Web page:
Sometimes it’s not as much about the extent of the gap between the scores, as it is about the pattern, or exceptions to the pattern. Of course, the coach’s willingness to name what they are noticing, even when it would be easier or more comfortable not to, is enormously helpful too.
Remember that we are all works in progress. Nobody is a finished product. This includes you, me, our colleagues and our clients!
We don’t have to know what it all means. We don’t have to get it right. Whether we’ve done one debriefing or two hundred, we can let go of the need to look like we’ve got it together and allow ourselves to enter into a dance of meaning-making with our clients. The best debriefings I’ve experienced have a feeling of flow and ease that comes from not knowing, being alert and curious, and dancing with the client, their profile, their story and the experience I’m having of them in the moment. The hardest debriefings I’ve experienced involve me needing to know, have the answers and figure it all out for the client.
I’m often asked what advice I have for coaches who want to get really good at this work. My response? We must use this work with ourselves. If we are going to invite our clients into a process of self-exploration and leadership development for the sake of cultivating effective leadership, sustainable results and the ability to create the impact they desire with ease, joy and grace, then we must be engaged in this process too! As my own coach says, “If you still have a body, then you’re not done.”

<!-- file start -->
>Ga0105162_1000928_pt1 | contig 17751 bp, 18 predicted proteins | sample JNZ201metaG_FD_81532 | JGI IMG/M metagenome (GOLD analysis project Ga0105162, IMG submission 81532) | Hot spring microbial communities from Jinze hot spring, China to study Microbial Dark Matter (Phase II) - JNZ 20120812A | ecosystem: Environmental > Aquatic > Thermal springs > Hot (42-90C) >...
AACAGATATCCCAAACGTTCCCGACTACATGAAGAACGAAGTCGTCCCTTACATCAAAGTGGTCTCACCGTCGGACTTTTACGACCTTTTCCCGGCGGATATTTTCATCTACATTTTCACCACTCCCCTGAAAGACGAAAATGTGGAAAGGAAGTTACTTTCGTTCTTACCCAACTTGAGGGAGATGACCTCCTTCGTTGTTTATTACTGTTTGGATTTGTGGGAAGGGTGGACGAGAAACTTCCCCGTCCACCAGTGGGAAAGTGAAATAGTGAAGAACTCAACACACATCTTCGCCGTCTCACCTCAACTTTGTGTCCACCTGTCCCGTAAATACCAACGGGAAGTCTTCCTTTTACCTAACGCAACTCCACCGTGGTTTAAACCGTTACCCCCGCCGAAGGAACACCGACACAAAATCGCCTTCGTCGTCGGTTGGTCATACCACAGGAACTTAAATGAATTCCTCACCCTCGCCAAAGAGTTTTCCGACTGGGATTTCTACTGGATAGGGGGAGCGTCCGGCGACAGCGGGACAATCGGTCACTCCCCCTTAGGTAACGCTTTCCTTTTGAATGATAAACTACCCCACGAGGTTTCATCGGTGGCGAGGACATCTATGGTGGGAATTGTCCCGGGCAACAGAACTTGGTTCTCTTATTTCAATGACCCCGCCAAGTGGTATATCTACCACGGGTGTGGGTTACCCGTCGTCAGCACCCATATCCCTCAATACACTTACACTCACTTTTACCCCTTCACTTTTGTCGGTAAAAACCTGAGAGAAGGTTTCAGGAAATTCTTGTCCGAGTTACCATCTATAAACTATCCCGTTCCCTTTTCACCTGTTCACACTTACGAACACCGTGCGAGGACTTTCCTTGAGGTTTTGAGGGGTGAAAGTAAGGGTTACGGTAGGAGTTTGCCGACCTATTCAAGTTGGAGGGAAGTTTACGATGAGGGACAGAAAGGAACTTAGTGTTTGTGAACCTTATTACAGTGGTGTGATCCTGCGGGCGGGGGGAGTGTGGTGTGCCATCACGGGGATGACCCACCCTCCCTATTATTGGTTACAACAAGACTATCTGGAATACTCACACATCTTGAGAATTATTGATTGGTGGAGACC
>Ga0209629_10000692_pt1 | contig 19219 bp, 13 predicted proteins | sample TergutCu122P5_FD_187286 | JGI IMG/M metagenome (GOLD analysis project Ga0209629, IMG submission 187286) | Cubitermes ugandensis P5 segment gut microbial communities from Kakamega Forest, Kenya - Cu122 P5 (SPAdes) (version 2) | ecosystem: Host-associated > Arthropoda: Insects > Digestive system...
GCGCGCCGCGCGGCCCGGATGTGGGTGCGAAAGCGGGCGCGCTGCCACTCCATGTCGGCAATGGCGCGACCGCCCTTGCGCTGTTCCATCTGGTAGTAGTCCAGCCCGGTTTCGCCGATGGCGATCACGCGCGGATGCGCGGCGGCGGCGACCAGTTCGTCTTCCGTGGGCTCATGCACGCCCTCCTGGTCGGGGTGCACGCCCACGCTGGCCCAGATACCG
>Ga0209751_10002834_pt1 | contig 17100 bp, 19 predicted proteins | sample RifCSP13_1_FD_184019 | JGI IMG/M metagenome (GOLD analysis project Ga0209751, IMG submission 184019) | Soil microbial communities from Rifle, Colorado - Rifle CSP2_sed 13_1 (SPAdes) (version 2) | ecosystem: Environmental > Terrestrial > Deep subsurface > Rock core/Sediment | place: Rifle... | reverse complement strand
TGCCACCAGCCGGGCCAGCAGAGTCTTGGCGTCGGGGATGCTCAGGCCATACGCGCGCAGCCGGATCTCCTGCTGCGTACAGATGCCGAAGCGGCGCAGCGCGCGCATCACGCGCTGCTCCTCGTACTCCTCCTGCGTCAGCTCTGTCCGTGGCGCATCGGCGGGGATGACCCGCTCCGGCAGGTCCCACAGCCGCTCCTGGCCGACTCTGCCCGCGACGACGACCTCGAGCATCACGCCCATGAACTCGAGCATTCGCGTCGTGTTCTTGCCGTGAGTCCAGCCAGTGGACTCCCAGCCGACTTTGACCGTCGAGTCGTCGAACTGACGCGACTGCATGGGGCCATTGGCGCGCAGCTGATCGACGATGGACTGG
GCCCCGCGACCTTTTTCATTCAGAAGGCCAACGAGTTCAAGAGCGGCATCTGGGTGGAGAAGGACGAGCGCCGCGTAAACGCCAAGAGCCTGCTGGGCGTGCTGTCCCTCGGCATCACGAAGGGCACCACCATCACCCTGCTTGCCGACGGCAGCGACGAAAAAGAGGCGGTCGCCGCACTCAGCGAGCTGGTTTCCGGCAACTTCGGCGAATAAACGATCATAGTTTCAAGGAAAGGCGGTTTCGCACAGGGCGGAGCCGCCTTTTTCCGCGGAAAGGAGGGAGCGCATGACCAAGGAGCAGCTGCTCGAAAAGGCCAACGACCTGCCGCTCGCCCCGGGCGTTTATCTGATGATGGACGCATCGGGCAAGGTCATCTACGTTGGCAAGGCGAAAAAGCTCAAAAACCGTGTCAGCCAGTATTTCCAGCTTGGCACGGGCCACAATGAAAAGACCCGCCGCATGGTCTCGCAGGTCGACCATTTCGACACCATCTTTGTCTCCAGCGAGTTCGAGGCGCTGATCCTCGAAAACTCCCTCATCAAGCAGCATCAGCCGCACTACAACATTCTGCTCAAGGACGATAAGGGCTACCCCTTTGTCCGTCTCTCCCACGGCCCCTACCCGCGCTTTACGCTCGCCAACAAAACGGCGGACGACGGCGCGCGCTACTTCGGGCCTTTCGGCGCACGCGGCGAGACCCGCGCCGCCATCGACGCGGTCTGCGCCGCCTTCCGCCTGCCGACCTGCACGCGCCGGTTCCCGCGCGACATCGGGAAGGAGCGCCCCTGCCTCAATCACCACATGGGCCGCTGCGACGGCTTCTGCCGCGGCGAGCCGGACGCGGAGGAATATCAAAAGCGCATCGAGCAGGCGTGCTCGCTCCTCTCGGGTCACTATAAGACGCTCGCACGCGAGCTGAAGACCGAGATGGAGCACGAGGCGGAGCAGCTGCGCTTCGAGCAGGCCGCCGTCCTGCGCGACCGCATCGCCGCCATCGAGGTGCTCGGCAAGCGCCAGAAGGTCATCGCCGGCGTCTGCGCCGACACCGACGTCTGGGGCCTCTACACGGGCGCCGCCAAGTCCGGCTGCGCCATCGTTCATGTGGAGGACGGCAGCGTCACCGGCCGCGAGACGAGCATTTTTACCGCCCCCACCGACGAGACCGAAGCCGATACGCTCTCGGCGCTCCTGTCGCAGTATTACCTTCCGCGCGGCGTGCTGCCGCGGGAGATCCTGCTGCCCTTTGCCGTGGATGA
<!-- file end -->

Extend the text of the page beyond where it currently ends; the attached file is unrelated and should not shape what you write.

So take out your most recent Leadership Circle 360 Profile and look at it with fresh eyes. What does it evoke in you? Where would you score yourself if you were to do a new one today? Where would your evaluators score you? What unfinished business is still there for you to engage with, and what new opportunities for creating what matters most to you lay ahead?
This article can only be complete with an acknowledgement of my Leadership Circle colleagues who continue to teach, mentor and dance with me as we all make our way with this work. Bob, Dan, Jim, Barbara and David, your wisdom, guidance and partnership means the world to me! Thank you.
About the Author
Shahmeen Sadiq, Professional Certified Coach, is the Founder and President of Anjali Leadership Inc., a company that has been serving corporate leaders and teams across North America since 2005. She serves as Executive Education Program Faculty and Executive Coach for the University of Notre Dame and as a Senior Consultant and Executive Coach with The Full Circle Group. She also regularly teaches and mentors leadership development professionals in her role as Faculty for The Leadership Circle™.
To learn more about Shahmeen, please visit www.anjalileadership.com.